In response, Magistrate Toney stated that, “I understand that the previous court voted and passed motions to build the Sports Complex at its current location, but, once again, the ultimate purpose of this survey is to find people willing to make a donation and to obtain the money to build it at the location the previous administration wanted. Secondly, there are a lot of new members on this court, and the last time I remembered, the people did not elect us to walk in lock-step because of what the previous administration did.”

Magistrate Larry Wilson, a former board member of the CIF and an original supporter of Madisonville’s Glema Mahr Center of the Arts’ initial development/construction, asked for further consideration of the matter before making a final decision.

“I am not opposed to what the Community Improvement Foundation wants to do, and I’m not opposed to Mr. Toney’s committee,” said Wilson. “I would like to see the 2007 report, I would like to further review the NewCities Initiative, and I also understand that there were some studies done regarding other counties and ongoing costs. Today, I am not prepared to vote to go ahead with this.”

As a result of conflicting opinions on the proposed CIF study, a vote on the potential motion was tabled until the next Fiscal Court meeting, which is scheduled for February 15th, 2012, at 4pm.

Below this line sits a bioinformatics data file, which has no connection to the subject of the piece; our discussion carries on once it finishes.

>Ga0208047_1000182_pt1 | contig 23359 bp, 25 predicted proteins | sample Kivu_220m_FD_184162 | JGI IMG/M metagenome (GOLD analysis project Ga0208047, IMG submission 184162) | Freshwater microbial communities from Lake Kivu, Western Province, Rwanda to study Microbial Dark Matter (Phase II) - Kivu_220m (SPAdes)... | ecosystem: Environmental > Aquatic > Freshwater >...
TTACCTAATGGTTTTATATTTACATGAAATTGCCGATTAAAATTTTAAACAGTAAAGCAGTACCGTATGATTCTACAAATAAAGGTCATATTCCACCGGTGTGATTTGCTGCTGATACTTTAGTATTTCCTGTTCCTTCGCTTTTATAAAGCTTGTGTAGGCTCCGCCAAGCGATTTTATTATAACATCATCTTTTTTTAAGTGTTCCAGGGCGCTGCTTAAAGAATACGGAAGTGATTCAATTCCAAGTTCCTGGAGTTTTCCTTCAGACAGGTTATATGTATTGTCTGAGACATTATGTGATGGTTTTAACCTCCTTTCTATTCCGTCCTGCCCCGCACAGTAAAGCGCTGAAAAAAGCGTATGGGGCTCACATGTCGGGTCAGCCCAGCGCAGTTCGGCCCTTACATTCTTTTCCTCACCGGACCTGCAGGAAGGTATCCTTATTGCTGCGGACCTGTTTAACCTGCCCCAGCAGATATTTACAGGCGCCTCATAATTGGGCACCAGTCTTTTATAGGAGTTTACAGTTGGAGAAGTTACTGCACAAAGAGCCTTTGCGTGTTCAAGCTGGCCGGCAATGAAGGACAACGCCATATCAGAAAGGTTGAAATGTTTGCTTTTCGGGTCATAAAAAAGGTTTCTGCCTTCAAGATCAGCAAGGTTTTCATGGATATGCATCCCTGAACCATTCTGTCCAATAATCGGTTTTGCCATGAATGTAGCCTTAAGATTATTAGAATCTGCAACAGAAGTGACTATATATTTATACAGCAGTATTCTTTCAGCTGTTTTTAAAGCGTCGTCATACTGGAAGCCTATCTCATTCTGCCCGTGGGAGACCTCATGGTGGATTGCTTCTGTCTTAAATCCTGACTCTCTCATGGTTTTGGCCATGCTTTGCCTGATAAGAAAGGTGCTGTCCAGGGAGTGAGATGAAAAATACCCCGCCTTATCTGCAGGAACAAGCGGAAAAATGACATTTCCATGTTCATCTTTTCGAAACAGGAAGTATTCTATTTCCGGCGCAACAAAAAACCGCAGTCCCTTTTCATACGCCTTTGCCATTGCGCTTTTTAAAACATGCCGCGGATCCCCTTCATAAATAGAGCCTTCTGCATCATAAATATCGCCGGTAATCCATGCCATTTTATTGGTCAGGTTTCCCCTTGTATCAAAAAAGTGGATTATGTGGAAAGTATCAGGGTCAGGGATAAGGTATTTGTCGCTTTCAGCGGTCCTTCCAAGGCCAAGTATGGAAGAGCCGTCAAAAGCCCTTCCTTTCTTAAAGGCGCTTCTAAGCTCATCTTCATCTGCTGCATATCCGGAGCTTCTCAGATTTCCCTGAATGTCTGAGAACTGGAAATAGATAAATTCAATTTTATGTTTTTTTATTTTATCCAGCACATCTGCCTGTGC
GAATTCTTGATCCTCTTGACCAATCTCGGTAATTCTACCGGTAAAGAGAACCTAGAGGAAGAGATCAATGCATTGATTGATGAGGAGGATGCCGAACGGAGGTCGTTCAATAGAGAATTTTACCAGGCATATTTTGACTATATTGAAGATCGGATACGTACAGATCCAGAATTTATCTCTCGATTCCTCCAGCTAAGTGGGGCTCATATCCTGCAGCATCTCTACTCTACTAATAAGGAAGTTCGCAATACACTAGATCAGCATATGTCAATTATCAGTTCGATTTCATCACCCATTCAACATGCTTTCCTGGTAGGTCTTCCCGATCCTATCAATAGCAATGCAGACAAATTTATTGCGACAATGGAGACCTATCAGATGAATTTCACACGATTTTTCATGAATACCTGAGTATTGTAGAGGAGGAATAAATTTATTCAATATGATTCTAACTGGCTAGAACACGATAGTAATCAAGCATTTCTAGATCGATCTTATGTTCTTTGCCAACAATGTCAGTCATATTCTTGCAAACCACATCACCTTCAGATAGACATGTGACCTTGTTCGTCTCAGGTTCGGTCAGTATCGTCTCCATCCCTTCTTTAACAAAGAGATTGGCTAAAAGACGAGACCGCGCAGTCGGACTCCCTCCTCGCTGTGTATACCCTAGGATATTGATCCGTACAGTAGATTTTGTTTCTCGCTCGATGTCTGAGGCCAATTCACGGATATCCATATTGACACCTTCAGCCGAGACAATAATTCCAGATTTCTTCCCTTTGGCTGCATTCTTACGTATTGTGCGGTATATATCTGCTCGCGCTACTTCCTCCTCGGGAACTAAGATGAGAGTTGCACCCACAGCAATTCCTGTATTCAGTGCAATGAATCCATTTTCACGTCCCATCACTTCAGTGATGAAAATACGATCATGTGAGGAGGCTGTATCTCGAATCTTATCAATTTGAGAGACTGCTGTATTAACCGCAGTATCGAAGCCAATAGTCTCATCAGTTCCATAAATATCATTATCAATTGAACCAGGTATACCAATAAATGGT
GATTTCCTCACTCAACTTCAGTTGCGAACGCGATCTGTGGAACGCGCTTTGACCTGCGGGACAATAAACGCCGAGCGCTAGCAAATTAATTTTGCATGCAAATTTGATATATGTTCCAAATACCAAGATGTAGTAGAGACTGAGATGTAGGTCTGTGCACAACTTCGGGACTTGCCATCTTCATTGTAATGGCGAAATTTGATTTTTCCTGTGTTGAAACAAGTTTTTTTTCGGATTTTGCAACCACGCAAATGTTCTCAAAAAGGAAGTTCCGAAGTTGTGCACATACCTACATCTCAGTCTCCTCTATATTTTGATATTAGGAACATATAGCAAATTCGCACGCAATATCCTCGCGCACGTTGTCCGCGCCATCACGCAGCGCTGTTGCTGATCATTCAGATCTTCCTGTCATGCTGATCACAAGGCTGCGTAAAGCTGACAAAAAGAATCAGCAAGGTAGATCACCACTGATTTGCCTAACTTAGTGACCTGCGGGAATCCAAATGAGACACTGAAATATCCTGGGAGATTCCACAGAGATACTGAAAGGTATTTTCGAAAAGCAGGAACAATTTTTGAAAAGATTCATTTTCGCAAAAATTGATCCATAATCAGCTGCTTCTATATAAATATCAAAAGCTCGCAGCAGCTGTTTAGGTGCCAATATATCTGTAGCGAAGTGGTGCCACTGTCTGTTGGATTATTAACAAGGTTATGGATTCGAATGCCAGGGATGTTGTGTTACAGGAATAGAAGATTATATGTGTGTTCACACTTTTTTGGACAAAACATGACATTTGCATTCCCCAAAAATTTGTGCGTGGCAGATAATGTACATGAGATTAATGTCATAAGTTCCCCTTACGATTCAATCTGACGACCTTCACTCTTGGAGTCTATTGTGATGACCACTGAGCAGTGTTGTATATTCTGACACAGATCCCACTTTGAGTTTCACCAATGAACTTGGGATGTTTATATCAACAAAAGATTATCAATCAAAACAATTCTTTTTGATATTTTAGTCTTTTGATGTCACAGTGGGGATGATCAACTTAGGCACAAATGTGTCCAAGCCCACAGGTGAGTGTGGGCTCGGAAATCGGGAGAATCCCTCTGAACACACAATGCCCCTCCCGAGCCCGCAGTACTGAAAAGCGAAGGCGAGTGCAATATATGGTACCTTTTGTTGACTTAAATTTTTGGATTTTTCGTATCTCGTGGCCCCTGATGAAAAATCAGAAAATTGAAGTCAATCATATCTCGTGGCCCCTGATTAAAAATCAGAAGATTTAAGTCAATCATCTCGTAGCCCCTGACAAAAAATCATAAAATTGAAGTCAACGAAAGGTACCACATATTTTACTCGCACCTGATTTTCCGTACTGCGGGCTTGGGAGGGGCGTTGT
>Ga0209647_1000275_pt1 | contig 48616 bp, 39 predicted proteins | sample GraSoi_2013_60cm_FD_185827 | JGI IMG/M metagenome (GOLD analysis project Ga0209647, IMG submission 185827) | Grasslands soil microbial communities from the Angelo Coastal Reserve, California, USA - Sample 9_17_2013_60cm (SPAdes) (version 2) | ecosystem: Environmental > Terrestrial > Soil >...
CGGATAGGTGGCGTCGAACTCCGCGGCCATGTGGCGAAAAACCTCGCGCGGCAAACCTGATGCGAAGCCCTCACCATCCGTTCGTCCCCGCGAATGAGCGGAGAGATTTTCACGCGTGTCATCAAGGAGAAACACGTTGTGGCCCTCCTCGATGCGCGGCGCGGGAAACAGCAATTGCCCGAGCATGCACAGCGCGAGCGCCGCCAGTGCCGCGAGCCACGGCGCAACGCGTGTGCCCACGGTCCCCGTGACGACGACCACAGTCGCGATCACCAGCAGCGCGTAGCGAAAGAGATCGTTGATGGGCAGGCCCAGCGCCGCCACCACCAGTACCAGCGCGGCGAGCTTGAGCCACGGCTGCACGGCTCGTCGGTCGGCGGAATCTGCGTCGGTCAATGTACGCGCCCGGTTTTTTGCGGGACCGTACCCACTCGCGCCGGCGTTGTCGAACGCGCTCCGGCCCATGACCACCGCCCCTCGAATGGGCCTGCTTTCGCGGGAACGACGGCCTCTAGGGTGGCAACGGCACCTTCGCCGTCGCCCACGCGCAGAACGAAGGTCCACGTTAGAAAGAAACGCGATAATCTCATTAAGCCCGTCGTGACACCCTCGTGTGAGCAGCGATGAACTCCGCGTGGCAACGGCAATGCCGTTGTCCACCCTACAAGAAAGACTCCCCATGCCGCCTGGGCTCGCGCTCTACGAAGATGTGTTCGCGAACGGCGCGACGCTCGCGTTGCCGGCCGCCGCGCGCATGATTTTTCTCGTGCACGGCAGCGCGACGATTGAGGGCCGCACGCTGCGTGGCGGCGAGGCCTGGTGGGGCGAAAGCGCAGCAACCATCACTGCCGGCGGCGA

During the upcoming days, Magistrate Toney urged other members of the court to review the previous studies, stating that, “Those feasibility studies judge the costs of construction and the costs of annual maintenance. However, I don’t think we have feasibility study that judges the public’s opinion on this project.”

Other strong opinions were voiced on the topic, yet no agreement was reached and the study’s proposed motion remains tabled.

Another topic that garnered varied reactions was the discussion of a salary-based ordinance. Under the aforementioned county ordinance (Ordinance 2012-2), the salary of county employees, including magistrates, would automatically match the respective Consumer Price Index (CPI) or “cost of living” each year.